A Gentleman in Moscow by Amor Towles

BookA Gentleman in Moscow is a beautifully written and magical story. Set in Moscow in 1922 and spanning four decades, we meet Count Alexander Rostov, who exudes old world elegance and aristocracy. He is sentenced by the Bolsheviks to house arrest for life at the luxurious, Metropol Hotel in Moscow and declared a “Former Person.” Despite the hotel’s grandor, the Count is imprisoned in a small attic room, which he attemptos to make cozy and familiar with a few of his favorite items. These include: two high back chairs, an oriental coffee table, a Louis XVI desk, two table lamps fashioned from elephants, and his grandmother’s set of porcelain plates. He also loves his books. “…the book had been written with winter nights in mind. Without a doubt, it was a book for when the birds had flown south, the wood was stacked by the fireplace, and the fields were white with snow; that is, for when one had no desire to venture out and one’s friends had no desire to venture in.”

Confined indoors, the Count spends his time exploring the hotel and making the acquaintance of staff and guests. His friends include Nina, a precocious young girl seeking lessons on how to become a princess, the chef and maître d of the hotel’s famed restaurant and Anna, a beautiful actress and Alexander’s lover. The author, Towles skillfully brings the world to the Count, since he cannot go out into the world. His encounters with each guest and staff member make for fascinating stories. “By their very nature, human beings are so capricious, so complex, so delightfully contradictory, that they deserve not only our consideration, but our reconsideration—and our unwavering determination to withhold our opinion until we have engaged with them in every possible setting at every possible hour.”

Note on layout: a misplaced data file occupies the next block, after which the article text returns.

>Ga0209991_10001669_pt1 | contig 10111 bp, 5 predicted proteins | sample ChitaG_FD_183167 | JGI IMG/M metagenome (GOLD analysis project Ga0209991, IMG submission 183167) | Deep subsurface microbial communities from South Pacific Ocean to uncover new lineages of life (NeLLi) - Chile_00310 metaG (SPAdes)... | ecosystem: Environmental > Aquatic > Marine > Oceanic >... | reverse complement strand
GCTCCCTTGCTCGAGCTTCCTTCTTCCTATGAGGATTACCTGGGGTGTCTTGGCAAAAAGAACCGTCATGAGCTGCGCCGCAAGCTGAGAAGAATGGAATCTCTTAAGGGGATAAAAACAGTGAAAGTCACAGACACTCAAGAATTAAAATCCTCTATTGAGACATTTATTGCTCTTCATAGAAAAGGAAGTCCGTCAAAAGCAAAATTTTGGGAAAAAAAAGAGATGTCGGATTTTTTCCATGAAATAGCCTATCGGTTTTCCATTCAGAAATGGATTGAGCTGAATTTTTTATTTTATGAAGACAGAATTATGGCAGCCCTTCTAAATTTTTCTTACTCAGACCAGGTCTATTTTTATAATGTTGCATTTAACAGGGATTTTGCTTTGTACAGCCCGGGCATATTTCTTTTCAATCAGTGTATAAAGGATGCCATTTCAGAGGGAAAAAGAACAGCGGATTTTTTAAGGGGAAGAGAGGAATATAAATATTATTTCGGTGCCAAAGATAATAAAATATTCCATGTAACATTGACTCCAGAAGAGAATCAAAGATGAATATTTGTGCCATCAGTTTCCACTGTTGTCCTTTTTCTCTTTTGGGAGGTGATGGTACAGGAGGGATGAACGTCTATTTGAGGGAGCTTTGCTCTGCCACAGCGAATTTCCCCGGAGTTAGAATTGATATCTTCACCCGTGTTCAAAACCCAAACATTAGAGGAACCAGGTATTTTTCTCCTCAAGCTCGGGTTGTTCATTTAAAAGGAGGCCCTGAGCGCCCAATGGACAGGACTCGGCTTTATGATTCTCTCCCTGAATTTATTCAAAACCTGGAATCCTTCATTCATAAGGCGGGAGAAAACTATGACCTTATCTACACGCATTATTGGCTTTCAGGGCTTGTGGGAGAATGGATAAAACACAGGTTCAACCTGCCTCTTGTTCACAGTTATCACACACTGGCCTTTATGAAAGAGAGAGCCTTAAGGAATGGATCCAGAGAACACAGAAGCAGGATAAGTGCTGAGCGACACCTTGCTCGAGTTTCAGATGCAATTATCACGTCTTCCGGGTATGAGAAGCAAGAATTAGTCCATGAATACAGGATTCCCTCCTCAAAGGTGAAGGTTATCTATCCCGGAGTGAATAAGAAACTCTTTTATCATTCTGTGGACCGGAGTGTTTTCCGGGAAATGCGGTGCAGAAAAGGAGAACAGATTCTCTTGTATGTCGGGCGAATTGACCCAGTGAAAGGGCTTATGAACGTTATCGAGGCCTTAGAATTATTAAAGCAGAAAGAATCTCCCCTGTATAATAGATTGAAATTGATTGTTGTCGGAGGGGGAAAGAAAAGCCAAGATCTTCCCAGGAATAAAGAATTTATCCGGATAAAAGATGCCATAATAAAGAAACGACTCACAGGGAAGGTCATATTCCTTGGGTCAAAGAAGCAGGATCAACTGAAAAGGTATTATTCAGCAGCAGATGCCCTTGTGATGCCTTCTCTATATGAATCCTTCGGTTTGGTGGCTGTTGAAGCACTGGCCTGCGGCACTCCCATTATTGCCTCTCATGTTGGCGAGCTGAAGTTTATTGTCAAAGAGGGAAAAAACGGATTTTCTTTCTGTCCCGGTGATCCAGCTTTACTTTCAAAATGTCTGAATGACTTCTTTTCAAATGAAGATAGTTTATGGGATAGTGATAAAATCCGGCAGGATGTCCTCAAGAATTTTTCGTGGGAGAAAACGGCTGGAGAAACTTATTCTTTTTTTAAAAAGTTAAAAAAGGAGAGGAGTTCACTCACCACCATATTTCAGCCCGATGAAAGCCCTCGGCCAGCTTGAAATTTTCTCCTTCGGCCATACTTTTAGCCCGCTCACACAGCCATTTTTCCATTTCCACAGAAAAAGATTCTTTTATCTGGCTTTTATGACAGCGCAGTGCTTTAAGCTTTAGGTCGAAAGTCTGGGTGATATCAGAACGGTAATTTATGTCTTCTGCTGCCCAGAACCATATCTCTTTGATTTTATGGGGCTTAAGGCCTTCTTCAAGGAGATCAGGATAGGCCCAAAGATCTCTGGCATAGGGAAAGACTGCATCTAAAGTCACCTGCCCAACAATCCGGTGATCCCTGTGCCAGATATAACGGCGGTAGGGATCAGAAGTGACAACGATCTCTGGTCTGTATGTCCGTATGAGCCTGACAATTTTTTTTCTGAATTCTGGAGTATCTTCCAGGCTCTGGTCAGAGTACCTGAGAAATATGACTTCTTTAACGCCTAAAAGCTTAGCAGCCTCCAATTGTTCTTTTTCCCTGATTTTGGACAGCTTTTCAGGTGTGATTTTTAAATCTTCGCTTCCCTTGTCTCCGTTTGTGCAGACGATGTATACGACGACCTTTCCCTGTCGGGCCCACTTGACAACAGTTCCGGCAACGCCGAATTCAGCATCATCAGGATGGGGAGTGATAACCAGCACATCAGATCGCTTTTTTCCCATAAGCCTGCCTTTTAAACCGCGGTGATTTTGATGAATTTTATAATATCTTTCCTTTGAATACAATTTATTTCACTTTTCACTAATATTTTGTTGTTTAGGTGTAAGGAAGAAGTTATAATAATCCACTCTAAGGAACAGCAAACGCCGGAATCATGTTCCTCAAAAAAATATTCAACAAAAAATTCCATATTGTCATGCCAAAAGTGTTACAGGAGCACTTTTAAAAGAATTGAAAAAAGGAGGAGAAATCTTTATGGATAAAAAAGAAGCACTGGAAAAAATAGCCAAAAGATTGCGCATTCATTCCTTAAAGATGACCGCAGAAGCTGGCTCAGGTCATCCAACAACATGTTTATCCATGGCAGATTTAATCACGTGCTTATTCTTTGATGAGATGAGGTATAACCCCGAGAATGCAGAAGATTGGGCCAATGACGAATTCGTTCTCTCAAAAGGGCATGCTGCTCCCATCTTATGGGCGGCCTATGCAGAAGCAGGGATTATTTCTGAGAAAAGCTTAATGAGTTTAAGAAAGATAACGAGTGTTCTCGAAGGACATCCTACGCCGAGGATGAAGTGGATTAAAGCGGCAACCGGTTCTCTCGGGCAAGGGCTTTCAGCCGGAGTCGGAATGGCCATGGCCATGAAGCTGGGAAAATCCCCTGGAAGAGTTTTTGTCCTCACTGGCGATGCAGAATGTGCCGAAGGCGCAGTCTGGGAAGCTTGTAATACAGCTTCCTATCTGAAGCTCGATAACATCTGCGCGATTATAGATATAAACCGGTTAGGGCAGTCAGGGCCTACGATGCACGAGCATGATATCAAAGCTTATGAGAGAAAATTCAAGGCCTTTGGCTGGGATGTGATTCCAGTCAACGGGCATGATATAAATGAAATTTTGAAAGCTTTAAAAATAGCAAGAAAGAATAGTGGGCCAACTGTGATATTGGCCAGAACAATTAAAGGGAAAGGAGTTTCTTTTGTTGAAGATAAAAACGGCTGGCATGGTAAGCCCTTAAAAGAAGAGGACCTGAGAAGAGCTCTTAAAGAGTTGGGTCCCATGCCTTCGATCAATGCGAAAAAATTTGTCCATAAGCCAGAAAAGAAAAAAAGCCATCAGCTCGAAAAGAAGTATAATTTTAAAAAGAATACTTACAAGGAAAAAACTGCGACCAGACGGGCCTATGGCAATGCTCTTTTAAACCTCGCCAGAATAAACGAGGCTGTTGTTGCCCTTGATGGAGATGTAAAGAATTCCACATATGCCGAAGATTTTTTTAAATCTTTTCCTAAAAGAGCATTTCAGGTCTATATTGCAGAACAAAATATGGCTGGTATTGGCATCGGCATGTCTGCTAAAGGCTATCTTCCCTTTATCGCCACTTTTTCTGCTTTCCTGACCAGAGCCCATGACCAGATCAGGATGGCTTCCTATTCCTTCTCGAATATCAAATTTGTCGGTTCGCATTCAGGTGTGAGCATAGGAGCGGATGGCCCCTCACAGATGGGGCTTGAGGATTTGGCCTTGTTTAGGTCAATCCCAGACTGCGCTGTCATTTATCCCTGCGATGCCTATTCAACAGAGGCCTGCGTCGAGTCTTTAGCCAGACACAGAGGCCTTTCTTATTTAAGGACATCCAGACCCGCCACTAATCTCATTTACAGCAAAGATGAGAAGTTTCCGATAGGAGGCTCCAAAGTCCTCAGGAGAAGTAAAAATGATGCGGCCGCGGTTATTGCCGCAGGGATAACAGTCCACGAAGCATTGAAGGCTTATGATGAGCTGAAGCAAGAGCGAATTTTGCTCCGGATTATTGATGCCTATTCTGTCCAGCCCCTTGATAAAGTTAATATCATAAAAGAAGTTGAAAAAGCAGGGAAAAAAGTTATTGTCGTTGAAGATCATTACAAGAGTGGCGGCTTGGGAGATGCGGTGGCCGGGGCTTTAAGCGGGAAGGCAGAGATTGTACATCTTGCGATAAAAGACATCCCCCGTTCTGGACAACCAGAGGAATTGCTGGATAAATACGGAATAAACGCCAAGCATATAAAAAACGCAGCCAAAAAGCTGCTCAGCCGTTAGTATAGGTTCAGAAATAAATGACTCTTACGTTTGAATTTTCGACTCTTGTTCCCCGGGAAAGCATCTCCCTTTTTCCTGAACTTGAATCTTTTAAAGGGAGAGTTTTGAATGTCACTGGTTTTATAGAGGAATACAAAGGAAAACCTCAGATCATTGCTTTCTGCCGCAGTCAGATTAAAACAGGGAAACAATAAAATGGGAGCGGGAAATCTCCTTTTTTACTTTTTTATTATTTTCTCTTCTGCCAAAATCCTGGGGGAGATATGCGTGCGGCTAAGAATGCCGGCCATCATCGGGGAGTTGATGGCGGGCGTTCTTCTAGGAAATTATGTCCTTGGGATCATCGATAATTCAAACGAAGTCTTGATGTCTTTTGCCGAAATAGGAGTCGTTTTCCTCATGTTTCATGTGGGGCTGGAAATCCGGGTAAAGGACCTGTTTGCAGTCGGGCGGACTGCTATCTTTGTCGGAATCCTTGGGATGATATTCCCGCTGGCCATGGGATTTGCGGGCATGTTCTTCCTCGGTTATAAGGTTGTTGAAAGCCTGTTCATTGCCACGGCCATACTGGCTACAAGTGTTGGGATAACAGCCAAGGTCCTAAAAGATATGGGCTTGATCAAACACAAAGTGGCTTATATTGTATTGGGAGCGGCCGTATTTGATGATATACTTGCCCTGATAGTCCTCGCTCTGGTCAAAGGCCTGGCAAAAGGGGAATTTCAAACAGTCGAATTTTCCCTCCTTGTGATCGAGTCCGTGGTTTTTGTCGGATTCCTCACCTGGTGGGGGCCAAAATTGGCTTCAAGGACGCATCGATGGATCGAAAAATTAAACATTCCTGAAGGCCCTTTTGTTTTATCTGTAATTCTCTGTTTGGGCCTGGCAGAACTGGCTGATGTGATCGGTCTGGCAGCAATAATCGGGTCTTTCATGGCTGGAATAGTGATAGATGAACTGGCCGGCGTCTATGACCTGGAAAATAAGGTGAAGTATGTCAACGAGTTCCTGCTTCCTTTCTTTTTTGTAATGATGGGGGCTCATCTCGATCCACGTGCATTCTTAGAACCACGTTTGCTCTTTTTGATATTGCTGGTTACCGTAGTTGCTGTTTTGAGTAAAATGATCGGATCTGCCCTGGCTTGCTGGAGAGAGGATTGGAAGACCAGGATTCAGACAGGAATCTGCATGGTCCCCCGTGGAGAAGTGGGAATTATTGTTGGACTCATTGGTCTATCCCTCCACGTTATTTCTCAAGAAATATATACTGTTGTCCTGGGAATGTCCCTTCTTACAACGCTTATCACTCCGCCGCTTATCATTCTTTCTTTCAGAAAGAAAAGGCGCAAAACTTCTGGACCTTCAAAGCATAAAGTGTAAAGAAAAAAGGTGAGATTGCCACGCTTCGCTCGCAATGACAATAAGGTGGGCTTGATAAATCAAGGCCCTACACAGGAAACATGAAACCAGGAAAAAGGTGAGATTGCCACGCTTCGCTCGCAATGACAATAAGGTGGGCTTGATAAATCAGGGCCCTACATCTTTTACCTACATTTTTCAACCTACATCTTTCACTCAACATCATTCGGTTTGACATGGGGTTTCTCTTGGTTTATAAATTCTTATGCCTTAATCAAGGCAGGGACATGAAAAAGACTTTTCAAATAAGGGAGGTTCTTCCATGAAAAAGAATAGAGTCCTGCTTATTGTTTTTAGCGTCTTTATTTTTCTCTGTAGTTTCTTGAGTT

A truly delightful read. Amor Towles is also the author of Rules of Civility.

City of Thieves by David Benioff

City of ThievesBook – City of Thieves is, in the author’s own words, a semi-biographical look at the Siege of Leningrad during the Second World War. A thief and a deserter are arrested and given an impossible choice, find a dozen eggs in a city cut off from all outside supply lines or be executed. While this is a rather weak quest, Lev and Kolya bring the city and the war to life for readers.

While most ‘modern’ authors tend to write accents out phonetically so that you know they are speaking a different language, David Benioff restructured the sentences to give them a wonderful Russian cadence. Admittedly I don’t have much experience with the Russian language, but it flowed as if I was listening to Tevye from Fiddler on the Roof speak.

For those who enjoyed Hotel on the Corner of Bitter and Sweet and The Guernsey Literary and Potato Peel Pie SocietyCity of Thieves is a humanizing account of World War II that reminds you of the entire story, not just what you were taught in school.